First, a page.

Pepsi Cola Was the Sixth Largest Military in the World


Many companies in the world diversify from their core products, which is why you see a beverage company venturing into the airline industry, but one company took “diversification” to the next level. 

Enter Pepsi Cola. 

At the height of the Cold War, Pepsi became an instrumental brand in the Soviets. It all started in 1959 when then-president Dwight Eisenhower attempted to show the Russians how nice it would be to become a capitalist nation, not a communist one. 


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The U.S. arranged the "American National Exhibition" in Moscow to showcase the best American products to the Soviets. Then-Vice President Richard Nixon attended the exhibit, but instead of placating the Russians, things came to a head when a bitter argument about capitalism versus communism got the better of both parties. 

Photo by Elyssa Lopez.


Vice President Nixon, in an act of exasperation, offered his Russian counterpart and leader of the Soviet Union Nikita Khrushchev a bottle of Pepsi. Khrushchev took a sip of the ice-cold beverage and felt the overwhelming power of American capitalism tickle his palate. 

Although it did not convince the Soviets to abandon their communist ideals, it was the catalyst for the opening of the floodgates to the Pepsi invasion of the Soviet Union. 

Years later in the ’70s, Khrushchev’s brush with Pepsi’s explosive flavor and fizzling sensation reached the leaders of the Soviet Union, who became desperate to strike a deal to bring the product into their country. 

Pepsi Bottles in the Kiev, Ukraine, Formerly a Member of the Soviet Union

Photo by Maksym Kozlenko / Wikimedia Commons.

But there was a problem. Soviet money was not recognized as legal tender around the world at the time. Nevertheless, the Soviets found a way to barter with Pepsi, so they agreed to exchange their vodka for bottles of Pepsi.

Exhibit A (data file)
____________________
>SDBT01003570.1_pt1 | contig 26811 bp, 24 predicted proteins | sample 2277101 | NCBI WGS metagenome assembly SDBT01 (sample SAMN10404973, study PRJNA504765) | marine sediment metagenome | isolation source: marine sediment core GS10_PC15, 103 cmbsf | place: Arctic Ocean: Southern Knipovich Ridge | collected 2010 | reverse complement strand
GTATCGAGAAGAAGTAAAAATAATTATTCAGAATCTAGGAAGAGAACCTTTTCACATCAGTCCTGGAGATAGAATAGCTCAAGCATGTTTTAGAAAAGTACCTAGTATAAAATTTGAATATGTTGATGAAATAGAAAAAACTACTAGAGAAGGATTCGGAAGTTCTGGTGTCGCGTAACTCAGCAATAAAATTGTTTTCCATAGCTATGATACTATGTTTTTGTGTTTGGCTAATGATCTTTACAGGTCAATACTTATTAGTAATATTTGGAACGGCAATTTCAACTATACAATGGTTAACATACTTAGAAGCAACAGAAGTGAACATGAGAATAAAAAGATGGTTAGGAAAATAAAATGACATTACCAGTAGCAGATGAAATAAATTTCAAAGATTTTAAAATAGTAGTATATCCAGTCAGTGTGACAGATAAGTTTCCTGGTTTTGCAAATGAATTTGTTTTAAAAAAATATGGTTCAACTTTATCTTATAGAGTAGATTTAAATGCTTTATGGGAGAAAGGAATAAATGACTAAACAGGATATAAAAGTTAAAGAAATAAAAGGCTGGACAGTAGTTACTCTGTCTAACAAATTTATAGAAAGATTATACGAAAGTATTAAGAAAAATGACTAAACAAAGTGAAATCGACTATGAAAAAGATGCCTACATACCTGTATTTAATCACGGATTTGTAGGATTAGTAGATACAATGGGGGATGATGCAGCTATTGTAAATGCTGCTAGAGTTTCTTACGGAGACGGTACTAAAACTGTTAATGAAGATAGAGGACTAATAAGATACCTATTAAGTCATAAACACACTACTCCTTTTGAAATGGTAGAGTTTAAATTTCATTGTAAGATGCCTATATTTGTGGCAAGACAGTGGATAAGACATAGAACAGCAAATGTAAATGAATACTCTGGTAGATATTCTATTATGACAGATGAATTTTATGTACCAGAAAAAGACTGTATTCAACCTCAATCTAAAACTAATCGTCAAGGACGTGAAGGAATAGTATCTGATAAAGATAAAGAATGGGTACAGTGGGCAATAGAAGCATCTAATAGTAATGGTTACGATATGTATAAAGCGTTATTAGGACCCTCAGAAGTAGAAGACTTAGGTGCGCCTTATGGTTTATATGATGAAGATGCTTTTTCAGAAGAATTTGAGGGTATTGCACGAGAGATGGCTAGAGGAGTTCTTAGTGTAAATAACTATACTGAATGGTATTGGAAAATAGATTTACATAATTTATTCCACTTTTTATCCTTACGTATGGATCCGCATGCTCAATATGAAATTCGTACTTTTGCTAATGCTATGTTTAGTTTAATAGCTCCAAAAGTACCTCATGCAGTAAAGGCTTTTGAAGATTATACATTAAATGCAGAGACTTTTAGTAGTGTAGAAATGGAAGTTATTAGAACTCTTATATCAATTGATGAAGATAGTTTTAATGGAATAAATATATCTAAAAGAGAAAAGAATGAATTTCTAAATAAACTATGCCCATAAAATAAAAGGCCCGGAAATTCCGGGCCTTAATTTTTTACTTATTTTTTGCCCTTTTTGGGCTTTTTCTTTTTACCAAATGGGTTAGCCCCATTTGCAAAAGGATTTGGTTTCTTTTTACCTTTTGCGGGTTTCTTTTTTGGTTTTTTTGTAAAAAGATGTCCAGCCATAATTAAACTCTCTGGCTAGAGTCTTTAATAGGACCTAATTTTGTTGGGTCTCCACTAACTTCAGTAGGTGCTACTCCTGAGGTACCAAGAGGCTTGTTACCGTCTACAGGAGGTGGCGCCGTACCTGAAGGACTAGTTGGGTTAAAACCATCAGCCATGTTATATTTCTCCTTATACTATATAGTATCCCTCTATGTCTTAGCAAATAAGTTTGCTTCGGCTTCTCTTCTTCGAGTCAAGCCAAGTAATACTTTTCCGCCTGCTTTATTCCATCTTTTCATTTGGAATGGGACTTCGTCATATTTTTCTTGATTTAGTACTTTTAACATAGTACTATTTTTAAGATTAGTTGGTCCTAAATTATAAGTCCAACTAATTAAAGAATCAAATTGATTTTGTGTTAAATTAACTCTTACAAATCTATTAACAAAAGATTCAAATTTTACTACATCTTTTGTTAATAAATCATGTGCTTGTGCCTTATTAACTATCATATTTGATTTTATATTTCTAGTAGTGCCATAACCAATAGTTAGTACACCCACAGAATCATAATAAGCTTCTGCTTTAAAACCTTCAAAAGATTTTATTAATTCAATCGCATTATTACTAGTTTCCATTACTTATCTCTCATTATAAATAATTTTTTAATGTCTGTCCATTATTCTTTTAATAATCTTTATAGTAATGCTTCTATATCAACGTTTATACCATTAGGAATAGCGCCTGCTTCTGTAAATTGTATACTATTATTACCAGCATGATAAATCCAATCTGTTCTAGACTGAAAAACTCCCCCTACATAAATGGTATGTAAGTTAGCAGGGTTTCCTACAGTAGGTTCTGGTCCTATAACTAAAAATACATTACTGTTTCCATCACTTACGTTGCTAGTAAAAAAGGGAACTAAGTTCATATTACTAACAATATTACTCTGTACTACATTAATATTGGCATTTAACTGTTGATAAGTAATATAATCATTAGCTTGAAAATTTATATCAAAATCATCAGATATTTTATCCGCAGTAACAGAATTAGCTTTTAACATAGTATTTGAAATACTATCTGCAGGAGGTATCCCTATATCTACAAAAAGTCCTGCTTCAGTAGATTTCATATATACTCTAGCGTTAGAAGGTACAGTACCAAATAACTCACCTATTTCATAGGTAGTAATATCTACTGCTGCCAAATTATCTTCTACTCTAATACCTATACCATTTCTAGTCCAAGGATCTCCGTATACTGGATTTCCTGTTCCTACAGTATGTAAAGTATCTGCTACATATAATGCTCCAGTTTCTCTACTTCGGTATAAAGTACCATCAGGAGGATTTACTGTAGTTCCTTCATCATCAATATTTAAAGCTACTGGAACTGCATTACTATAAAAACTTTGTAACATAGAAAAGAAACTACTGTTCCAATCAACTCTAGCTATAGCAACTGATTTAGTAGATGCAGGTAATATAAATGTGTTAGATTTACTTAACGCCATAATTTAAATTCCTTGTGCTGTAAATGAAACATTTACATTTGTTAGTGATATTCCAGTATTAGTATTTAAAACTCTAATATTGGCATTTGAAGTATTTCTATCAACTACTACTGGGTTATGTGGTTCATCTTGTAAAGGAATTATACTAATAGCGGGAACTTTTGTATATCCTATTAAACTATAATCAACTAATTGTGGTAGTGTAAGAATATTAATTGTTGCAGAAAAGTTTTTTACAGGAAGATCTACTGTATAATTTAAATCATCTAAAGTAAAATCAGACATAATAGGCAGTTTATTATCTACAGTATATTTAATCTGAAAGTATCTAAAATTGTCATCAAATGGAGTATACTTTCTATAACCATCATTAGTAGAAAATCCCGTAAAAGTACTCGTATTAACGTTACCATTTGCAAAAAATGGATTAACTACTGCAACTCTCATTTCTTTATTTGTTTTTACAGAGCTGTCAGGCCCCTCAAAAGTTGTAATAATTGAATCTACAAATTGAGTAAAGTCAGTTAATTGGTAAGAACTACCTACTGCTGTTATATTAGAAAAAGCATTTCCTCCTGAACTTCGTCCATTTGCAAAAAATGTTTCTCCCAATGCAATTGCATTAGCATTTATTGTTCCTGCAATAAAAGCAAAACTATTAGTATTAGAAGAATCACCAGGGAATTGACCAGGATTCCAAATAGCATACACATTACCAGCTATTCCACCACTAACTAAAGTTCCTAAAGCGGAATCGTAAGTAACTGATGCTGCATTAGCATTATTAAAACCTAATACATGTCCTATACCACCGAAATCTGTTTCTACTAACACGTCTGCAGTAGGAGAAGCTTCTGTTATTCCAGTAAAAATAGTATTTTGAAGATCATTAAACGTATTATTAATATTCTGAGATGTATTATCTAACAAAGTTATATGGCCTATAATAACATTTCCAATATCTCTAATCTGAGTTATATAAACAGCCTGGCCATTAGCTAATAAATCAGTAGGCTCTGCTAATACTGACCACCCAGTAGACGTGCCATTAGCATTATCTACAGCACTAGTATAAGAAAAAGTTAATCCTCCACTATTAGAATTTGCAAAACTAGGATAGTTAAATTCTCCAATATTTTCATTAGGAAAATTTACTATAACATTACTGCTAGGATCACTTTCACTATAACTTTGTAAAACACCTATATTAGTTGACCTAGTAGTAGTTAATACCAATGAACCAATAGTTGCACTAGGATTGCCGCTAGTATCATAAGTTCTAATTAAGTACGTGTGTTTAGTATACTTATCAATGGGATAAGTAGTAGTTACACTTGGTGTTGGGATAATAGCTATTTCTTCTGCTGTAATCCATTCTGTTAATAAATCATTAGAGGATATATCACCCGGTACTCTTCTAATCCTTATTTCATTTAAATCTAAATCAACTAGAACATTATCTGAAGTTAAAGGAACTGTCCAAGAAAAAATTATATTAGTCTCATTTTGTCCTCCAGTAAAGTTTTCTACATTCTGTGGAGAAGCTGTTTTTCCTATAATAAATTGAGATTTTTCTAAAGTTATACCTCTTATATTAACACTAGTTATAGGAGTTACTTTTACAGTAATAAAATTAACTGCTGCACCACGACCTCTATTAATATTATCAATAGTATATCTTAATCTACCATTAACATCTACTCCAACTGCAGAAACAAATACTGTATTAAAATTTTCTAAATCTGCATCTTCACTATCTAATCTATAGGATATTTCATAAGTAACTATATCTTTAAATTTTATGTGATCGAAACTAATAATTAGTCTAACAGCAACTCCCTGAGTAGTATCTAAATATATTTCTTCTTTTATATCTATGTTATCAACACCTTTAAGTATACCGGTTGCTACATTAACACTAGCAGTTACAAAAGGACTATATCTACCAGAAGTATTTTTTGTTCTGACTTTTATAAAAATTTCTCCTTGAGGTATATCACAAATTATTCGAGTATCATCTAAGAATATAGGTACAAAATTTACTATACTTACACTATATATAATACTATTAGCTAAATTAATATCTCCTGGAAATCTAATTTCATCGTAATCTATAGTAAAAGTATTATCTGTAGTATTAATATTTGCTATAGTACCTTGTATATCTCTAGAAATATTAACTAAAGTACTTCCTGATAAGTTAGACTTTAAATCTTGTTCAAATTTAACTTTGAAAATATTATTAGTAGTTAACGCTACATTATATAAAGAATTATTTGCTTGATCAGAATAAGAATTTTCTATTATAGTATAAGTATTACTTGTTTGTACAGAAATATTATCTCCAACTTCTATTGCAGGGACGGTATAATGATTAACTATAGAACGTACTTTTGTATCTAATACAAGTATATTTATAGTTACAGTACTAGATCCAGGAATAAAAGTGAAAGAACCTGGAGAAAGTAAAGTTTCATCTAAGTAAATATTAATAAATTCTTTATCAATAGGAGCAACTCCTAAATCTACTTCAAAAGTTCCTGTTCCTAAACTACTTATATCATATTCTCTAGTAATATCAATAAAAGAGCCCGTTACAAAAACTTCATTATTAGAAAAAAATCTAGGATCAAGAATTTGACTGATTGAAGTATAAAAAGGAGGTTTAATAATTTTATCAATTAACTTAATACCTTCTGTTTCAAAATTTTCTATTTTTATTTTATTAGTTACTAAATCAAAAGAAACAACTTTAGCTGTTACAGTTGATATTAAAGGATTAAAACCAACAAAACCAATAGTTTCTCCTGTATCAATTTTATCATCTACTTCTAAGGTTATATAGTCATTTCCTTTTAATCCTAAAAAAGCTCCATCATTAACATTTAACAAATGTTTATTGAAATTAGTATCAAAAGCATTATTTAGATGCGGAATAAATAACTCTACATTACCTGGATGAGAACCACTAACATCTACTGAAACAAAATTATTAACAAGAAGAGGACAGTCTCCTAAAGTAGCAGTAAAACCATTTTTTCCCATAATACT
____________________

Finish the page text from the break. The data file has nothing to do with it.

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Although Russian vodka was a superior alcoholic beverage, it was not enough to pay for the bottles of Pepsi the Russians were yearning for. 

So, in the ultimate deal, the Soviets agreed to pay for Pepsi drinks in 1989 by exchanging part of their naval fleet. 

The Russians gave Pepsi 17 submarines, one frigate, one cruiser, and one destroyer for three billion dollars’ worth of Pepsi! This effectively made Pepsi the sixth largest military in the world


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The exchange became so legendary, that Pepsi’s head joked to the U.S. National Security adviser, “We’re disarming the Soviets faster than you are!”

Pepsi eventually sold all their military assets for parts, ending their stint as the world’s sixth-largest military. To this day, Pepsi dominates the Russian market.

Pepsi’s unbelievable deal with the Soviets is a textbook example of how countries and their corporations can use soft power to their advantage in international relations. 

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Mario Alvaro Limos
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